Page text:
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Bongani Mdakane | 4 September 2023

SPAR, which is one of the big five retailers in the country, alongside Shoprite, Pick n Pay, Woolworths and Walmart-owned Cambridge Foods, has agreed to end its exclusive leases by the end of December 2026 – thus opening opportunities, and ending a stranglehold on small, medium, and micro enterprises (SMMEs).

This after the SPAR group reached a consent agreement with the Competition Commission on the cessation of long-term exclusive leases this week. The mediation process was conducted under the guidance of Judge Dennis Davis – the chairperson of the Companies Tribunal. The agreement is seen as a victory, giving SMMEs and previously disadvantaged business owners who operate in informal retail markets an opportunity to spread and expand their retail wings.

The agreement is also in response to the recommendations made by the Grocery Retail Market Inquiry (GRMI) and follows a similar consent agreements reached with Shoprite and Pick n Pay covering all national chains that had exclusive lease agreements in place, collectively.

Commission spokesperson Siya Makunga said: “The exclusive lease agreements of Shoprite, Pick n Pay and SPAR covered close to 2 000 shopping malls and convenience centres nationally, and excluded any specialist or general grocery supermarkets from competing for consumers in those malls.

“As more than 50% of grocery shopping journeys are to malls and convenience centres, collectively these leases prevented competition for most consumer purchases.” Makunga also stated that the leases also contributed significantly to the exclusion of SMMEs and historically disadvantaged persons-owned (HDPs) businesses in the grocery sector, where they are under-represented relative to other countries.

“The end of exclusive leases opens opportunities for SMMEs and HDPs in thousands of shopping malls and convenience centres nationally. One of the key issues identified was the impact of long-term exclusive lease agreements on local competition.”

GRMI, on its final report published in December 2019, concluded that long-term exclusive lease agreements limit consumer choice within shopping centres, sustain concentration levels, pose particular barriers to participation by SMMEs and HDPs, while hindering dynamism and innovation in the grocery retail sector.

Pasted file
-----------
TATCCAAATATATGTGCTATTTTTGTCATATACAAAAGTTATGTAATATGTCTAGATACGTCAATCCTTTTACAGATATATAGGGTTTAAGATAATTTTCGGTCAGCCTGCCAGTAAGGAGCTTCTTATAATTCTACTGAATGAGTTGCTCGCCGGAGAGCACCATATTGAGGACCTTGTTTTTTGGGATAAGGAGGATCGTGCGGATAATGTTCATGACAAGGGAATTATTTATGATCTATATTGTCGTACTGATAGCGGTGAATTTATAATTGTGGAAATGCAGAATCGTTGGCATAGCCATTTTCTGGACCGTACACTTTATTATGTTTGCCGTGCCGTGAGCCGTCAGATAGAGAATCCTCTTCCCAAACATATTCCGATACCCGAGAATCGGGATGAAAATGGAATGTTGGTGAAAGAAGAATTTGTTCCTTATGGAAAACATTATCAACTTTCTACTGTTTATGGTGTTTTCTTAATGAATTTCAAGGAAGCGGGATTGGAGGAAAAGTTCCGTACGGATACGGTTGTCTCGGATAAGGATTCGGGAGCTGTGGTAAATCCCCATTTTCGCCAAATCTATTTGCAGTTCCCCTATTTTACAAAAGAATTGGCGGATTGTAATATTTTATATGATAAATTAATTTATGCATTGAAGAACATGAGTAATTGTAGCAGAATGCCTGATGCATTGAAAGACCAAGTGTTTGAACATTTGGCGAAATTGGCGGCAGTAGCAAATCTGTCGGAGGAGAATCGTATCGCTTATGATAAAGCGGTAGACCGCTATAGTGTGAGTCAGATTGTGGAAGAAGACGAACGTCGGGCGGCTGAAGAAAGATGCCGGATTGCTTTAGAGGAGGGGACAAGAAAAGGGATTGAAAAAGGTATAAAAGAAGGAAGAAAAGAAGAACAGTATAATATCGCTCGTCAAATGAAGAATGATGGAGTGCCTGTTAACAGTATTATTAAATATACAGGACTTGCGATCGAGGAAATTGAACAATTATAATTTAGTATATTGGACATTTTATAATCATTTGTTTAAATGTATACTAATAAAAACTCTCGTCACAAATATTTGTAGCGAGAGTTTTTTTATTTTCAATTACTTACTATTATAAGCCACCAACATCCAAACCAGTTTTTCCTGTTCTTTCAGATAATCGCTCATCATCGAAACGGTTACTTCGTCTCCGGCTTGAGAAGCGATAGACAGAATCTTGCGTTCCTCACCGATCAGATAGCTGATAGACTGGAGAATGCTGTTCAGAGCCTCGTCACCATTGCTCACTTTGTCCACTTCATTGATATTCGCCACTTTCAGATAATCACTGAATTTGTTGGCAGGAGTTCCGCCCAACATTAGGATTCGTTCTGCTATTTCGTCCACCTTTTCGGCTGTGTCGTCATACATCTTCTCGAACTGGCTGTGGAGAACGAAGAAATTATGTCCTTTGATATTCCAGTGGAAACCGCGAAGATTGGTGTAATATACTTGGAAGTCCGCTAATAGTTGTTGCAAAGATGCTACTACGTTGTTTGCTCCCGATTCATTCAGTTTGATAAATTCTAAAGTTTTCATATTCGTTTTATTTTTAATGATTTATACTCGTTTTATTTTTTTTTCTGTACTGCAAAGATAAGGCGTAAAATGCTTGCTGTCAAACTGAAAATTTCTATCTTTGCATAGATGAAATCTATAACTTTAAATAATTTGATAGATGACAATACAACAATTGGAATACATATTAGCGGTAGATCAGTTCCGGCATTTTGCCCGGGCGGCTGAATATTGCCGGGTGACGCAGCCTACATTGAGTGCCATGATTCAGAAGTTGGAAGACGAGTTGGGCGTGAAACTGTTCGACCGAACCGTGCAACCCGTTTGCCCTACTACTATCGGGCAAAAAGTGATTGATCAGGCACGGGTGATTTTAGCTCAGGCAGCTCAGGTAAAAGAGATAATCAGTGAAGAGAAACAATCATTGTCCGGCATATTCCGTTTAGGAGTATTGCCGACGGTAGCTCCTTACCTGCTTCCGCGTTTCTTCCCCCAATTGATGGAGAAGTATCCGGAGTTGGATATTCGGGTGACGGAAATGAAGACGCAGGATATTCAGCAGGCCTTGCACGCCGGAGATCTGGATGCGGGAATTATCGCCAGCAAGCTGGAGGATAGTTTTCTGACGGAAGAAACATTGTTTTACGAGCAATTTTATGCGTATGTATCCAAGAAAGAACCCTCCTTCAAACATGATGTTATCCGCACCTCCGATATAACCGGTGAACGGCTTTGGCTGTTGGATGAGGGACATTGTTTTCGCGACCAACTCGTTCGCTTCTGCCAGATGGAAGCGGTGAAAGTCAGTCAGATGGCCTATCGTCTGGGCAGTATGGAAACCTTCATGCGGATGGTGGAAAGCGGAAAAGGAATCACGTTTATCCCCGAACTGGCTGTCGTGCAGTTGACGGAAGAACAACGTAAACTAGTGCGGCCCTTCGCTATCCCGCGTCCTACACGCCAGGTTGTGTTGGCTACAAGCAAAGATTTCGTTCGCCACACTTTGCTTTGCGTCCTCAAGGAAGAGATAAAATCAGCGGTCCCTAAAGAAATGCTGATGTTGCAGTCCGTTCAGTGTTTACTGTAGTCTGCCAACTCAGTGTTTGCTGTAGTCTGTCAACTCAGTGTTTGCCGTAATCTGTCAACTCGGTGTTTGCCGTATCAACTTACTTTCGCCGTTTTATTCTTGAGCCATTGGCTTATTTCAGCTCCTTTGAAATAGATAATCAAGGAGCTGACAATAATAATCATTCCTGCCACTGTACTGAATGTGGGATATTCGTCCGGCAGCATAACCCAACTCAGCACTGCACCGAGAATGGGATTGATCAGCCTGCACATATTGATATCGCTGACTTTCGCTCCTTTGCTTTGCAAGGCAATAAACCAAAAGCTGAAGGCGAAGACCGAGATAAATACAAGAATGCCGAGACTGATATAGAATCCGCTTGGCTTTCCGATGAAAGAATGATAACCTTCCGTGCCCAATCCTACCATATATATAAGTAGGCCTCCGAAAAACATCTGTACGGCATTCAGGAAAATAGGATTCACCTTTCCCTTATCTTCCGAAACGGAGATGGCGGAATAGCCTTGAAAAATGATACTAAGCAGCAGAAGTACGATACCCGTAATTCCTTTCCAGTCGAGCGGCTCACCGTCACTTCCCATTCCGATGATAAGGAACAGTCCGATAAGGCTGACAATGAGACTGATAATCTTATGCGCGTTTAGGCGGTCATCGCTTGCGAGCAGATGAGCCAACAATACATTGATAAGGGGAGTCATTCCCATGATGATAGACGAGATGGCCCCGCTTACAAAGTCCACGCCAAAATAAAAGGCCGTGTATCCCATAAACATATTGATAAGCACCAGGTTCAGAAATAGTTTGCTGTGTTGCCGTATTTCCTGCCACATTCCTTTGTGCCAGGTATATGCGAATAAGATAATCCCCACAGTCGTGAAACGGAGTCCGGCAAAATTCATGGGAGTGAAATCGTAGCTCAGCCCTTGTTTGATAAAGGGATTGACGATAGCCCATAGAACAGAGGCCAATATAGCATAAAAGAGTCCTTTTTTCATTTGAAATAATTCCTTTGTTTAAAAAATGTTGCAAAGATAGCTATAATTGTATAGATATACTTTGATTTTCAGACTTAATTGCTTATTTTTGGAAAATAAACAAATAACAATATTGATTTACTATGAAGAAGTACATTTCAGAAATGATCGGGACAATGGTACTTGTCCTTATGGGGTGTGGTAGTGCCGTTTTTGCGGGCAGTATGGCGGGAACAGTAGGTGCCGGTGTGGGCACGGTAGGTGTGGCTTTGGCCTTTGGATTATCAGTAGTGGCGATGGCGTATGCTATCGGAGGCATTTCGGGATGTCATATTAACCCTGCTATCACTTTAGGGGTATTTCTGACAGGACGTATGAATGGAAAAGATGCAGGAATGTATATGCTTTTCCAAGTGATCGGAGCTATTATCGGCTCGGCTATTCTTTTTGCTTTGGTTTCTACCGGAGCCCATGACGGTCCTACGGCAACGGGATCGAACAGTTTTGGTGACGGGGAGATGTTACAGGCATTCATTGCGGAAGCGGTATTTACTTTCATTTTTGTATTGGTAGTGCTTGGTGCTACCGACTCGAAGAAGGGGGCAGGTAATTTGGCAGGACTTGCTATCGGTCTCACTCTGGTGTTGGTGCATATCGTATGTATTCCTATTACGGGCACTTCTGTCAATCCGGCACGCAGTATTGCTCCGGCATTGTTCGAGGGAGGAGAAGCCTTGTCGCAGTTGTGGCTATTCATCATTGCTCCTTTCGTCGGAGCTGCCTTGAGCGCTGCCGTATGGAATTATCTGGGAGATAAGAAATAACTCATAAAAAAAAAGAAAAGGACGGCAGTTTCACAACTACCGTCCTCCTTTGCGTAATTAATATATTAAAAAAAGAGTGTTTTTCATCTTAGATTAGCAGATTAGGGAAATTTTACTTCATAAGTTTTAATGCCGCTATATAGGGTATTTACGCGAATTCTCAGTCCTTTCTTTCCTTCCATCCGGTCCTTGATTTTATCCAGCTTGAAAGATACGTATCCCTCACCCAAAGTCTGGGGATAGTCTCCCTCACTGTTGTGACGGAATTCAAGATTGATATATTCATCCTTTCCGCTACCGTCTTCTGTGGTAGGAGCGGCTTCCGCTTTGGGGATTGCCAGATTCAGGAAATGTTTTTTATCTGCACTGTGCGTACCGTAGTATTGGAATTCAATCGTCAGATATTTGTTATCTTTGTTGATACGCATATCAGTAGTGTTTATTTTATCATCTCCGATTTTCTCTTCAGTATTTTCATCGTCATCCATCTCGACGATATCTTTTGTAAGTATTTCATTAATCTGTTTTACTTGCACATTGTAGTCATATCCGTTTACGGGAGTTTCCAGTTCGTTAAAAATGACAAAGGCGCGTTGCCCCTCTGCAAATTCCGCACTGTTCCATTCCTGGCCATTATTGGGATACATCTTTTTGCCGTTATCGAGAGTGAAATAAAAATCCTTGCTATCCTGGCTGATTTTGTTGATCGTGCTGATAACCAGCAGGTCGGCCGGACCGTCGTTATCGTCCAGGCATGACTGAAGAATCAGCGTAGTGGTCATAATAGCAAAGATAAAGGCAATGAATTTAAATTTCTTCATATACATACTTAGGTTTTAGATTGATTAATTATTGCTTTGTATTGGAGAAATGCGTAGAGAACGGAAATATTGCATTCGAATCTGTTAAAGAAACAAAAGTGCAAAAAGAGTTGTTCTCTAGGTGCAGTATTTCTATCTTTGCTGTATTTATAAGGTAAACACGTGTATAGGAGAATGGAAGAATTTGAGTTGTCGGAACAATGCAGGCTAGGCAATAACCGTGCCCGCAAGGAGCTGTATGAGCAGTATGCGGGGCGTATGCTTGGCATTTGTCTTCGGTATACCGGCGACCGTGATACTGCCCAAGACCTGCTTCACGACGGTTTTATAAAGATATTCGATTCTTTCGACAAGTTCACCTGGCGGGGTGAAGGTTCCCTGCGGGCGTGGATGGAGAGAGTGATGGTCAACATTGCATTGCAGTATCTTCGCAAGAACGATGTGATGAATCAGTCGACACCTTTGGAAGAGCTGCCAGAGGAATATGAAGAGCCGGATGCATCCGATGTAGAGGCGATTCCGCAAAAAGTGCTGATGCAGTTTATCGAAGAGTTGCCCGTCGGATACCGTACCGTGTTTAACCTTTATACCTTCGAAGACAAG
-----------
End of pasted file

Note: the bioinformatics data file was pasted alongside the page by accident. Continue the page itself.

In terms of addressing these concerns, the commission recommended that national supermarket chains should voluntarily comply with specific measures to phase out exclusive leases within five years.

“As a result of ongoing discussions between the commission and the SPAR group, a consent agreement has been reached that commits the SPAR group to cease enforcing exclusivity provisions for company-owned stores with immediate effect and will not include such provisions in future lease agreements.

“In respect of SPAR group head leases for stores owned by Spar retail members, the SPAR group will cease enforcing exclusivity against SMMEs, HDP specialist stores and HDP supermarkets with immediate effect,” said Makunga.

The agreement will exclude franchisees of national chains in the first year but will cover them thereafter.

“The SPAR group will not include exclusivity provisions in any new head leases and will cease to enforce exclusivity against all competitors by December 2026. The SPAR Group will also actively seek to persuade SPAR retail members to adhere to the agreement’s provisions within 12 months from the date of signature,” he said.

“This final consent agreement concludes the work of the commission in opening the grocery retail sector to competition and participation by all.”

‘Disclaimer - The views expressed here are not necessarily those of the BEE CHAMBER’.

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